The work to get NQP running and bootstrapped on the JVM has reached an interesting milestone, and I thought I’d take a few moments from working on it to talk about what has taken place since my last post here, as well as taking a look at what will be coming next.
Getting NQP on JVM Bootstrapped
When I last posted here, I had reached the point of having an NQP cross-compiler to the JVM that covered quite a lot of NQP’s language features. Cross-compilation meant using NQP on Parrot to parse NQP source, build an AST, and then turn the AST into a kind of JVM assembly language. This in turn was then transformed into a JVM bytecode file by a small tool written in Java, which could then be executed on the JVM.
Since the last post, the cross-compiler became capable of cross-compiling NQP itself. This meant taking the NQP source files and using the cross-compiler to produce an NQP that would run on the JVM – without depending on Parrot. This also enabled support for eval-like scenarios. I reached this stage last month; the work involved tracking down a range of bugs, implementing some missing features, and doing a little more work to improve NQP’s portability. So, we had an NQP that ran on the JVM. Port done? Well, not quite.
A little vacation later, I dug into the next stage: making NQP on the JVM able to compile (and thus reproduce) itself. While I’d already implemented the deserialization used to persist meta-objects (representing classes, grammars and so forth), for this next step I had to implement the serialization side of things. Thankfully, there are a bunch of tests for this, so this was largely “just” a matter of working through making them pass. Finally, it was time to work through the last few problems, and get NQP on JVM able to build the NQP sources – and therefore able to compile new versions of itself. I decided to do this work as part of moving the JVM support into the main NQP repository.
Since we’ve only had NQP running on one backend (Parrot) up until now, certain aspects of the repository structure were not ideal. Before starting to bring in the JVM support, I first did a little bit of reorganization to segregate the VM specific components from the VM independent ones. Happily, much of NQP’s implementation falls into the latter category. Next came gradually building up the bootstrapping build process, working a file at a time, tracking down any issues that came up. This was a little tedious, especially given a couple of the problems were separate compilation leakages (where things from the running compiler would get confused with the version of the compiler that it was compiling). It was pretty clear that this was the problem from the errors I was seeing, but such problems show up long after things actually go wrong, requiring some careful analysis to hunt down. With those leaks plugged, and a few other relatively small bugs fixed, I had a working NQP on JVM…compiled by NQP on JVM.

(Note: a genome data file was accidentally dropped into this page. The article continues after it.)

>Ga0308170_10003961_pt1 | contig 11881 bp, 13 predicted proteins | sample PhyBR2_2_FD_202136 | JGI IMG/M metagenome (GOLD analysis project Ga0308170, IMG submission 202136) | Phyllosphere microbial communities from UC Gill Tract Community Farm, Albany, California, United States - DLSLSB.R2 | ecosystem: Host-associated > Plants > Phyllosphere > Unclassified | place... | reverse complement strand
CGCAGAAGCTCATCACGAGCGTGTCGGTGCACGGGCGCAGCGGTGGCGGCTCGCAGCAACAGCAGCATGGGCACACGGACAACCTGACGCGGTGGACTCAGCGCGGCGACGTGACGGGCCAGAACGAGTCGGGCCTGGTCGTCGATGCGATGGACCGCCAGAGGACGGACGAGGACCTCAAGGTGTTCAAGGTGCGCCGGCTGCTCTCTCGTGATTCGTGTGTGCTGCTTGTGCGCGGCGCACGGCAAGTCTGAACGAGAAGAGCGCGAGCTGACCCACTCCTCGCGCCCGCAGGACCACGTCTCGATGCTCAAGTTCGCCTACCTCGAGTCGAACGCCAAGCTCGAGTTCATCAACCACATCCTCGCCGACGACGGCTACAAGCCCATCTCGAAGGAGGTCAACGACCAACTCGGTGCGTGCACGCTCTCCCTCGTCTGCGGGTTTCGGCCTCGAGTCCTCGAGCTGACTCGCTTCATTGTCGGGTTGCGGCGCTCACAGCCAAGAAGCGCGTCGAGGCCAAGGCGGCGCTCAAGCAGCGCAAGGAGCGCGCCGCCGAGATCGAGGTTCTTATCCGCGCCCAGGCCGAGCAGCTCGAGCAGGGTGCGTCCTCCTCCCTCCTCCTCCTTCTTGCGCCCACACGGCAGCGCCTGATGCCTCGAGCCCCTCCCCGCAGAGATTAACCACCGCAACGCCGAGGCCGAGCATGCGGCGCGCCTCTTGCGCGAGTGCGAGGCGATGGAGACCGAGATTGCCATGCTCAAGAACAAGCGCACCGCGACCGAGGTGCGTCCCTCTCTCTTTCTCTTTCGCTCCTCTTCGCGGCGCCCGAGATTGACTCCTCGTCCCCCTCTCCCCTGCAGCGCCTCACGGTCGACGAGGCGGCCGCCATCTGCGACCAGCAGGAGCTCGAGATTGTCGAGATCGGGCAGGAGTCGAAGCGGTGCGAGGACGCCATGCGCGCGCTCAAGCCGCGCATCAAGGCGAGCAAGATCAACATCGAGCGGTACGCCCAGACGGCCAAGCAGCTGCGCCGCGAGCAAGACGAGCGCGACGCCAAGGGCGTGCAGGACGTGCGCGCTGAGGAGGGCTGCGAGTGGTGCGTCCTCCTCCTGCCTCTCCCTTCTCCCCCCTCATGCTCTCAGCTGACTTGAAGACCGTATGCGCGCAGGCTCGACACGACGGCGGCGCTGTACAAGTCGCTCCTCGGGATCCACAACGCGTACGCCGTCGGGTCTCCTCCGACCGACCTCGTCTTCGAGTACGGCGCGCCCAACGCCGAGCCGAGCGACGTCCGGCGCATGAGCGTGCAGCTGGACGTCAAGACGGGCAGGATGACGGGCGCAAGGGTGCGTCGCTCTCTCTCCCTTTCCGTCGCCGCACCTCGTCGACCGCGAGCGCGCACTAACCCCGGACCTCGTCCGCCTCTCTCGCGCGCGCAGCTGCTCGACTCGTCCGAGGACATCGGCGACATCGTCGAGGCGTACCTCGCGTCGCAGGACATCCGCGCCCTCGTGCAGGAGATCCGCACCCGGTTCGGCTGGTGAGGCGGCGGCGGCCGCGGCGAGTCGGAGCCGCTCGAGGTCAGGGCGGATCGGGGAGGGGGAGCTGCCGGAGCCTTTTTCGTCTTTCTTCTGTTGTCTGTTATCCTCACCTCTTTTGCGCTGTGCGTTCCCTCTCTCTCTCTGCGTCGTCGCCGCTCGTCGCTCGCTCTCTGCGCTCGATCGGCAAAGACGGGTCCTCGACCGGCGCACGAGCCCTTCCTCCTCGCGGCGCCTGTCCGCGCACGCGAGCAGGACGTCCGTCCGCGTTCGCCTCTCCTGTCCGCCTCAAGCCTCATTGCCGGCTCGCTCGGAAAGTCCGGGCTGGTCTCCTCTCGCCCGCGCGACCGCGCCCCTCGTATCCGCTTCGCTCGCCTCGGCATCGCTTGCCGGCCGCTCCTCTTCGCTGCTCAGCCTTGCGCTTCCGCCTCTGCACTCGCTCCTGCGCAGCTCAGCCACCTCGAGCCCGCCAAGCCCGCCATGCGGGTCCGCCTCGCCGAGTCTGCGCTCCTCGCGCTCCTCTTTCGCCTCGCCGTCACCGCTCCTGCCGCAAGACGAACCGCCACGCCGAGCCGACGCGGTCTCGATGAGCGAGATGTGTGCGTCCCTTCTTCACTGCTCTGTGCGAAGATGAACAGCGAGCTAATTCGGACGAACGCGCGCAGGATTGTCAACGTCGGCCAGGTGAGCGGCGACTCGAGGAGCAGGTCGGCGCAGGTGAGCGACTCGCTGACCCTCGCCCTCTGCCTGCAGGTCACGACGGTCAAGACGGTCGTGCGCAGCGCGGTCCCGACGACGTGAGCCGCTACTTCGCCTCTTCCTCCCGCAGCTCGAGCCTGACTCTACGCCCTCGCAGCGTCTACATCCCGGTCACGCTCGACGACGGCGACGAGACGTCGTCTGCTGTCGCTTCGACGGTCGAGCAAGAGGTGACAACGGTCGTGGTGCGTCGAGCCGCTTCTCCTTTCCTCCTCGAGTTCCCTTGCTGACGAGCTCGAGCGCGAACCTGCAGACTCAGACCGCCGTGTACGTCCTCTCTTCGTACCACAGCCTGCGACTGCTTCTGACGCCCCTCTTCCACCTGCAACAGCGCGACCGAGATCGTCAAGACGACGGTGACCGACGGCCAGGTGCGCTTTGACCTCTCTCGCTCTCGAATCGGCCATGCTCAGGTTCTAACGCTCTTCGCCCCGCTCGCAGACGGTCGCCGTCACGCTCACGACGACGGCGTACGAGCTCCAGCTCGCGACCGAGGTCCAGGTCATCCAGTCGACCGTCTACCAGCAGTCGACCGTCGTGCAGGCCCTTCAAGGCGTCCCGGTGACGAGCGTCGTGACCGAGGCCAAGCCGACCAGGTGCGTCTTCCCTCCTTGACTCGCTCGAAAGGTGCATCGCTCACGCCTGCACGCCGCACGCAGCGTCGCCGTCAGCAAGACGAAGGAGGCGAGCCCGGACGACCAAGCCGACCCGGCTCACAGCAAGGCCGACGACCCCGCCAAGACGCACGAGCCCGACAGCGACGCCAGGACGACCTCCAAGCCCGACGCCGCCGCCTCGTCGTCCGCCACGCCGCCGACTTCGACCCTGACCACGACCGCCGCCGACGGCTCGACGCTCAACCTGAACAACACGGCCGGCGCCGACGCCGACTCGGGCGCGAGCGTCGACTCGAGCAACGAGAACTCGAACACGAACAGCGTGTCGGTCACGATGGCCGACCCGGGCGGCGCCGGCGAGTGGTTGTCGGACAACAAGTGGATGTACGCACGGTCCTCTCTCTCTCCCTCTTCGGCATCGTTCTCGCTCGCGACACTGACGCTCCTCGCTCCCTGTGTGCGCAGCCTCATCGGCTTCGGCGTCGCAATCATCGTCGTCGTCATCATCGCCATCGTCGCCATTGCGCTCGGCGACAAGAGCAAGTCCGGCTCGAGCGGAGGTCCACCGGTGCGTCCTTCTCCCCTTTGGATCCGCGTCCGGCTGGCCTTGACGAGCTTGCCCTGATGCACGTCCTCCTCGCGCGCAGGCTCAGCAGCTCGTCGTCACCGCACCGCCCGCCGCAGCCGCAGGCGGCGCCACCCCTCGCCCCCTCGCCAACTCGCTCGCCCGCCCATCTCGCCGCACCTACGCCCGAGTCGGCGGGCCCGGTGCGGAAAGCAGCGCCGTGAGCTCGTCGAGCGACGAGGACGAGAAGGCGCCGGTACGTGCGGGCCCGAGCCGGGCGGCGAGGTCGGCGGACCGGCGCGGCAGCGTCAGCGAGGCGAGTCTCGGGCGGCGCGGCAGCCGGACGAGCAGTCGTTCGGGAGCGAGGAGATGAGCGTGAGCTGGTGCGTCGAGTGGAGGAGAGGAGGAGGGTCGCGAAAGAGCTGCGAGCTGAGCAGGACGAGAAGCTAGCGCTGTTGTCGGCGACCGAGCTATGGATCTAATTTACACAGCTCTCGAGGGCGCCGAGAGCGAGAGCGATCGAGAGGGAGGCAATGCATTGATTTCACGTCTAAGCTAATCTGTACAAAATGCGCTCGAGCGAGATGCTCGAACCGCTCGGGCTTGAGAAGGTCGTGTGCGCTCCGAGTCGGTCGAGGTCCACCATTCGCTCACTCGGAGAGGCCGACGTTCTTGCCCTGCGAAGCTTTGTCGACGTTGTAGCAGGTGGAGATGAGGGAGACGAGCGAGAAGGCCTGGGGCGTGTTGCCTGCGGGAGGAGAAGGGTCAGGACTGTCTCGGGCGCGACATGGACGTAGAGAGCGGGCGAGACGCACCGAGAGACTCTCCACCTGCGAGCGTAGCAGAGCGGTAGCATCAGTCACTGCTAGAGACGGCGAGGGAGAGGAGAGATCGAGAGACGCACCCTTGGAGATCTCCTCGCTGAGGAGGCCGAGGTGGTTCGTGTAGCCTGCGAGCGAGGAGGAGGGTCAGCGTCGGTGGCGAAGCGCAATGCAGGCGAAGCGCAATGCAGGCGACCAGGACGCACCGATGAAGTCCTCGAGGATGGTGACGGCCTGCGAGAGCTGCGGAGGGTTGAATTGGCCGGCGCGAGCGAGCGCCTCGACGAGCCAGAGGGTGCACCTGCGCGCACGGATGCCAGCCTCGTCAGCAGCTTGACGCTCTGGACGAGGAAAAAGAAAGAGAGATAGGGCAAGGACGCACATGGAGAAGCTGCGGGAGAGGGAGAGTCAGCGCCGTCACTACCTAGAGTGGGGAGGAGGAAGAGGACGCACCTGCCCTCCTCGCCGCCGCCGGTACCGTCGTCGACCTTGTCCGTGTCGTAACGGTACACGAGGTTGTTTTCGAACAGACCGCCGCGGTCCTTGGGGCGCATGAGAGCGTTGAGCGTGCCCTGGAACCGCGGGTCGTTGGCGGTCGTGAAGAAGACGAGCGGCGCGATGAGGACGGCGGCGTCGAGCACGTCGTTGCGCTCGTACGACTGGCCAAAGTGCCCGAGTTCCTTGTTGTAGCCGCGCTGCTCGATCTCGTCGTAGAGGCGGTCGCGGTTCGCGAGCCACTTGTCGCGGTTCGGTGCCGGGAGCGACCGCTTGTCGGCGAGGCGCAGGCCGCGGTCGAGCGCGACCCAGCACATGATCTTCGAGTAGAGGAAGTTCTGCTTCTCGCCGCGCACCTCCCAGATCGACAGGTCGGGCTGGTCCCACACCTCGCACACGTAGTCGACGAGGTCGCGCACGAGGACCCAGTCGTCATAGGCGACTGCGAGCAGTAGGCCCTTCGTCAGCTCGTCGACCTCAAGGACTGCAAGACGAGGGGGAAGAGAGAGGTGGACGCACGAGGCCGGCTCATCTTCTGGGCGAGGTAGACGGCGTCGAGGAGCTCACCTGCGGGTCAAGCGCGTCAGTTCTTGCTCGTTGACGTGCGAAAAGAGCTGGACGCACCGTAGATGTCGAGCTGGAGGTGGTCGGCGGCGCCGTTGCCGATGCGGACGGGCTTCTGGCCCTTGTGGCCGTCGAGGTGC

The work from there has been to fill out the rest of the build process, adding in the second bootstrap stage and the test targets. The good news: the NQP produced by NQP on JVM passes all the tests that the original cross-compiled version did, so we’ve got no regressions there as a result of the bootstrap.
This work is currently sat in the jvm-support branch of the NQP repository. After the upcoming NQP release, it will be merged.
Amongst all of this progress, we’ve also gained infrastructure to support using the invokedynamic instruction. This is a mechanism that enables those implementing non-Java languages on the JVM to teach its JIT about how their dispatch works. Most of the hard work here was done by donaldh++. I’d initially built things using BCEL in order to do code generation. While it served well up to a point, it turns out that ASM has much better support for invokedynamic, as well as being a little faster. So, donaldh got things switched over, and I soon was able to emit invokedynamic.
So far, we are not using it a great deal (just for making QAST::WVal compile to something a bit – or potentially a lot – cheaper), but in the future it will be used for things you’d typically think of as invocations (sub and method calls). I’ll write in more detail about it as things evolve.
With NQP now ported, the focus will fall on Rakudo itself. Quite a lot of preparations have already been made; for example, many pir:: ops have been replaced with nqp:: ones, multiple dispatch has been ported to NQP from C (fixing some bugs along the way), the way HLL boundaries work has been updated to cope with a fully-6model world (this also let me fix a long-standing introspection bug).
The path through getting Rakudo ported will largely follow the build order. This means starting with the module loader, then the compiler, followed by the MOP and its bootstrapping. After that comes the setting – the place where the built-ins live. There’s around 13,650 lines worth of that, so of course I expect to take it a little at a time. :-) I’ll try to remember to get a progress update here in a couple of weeks time.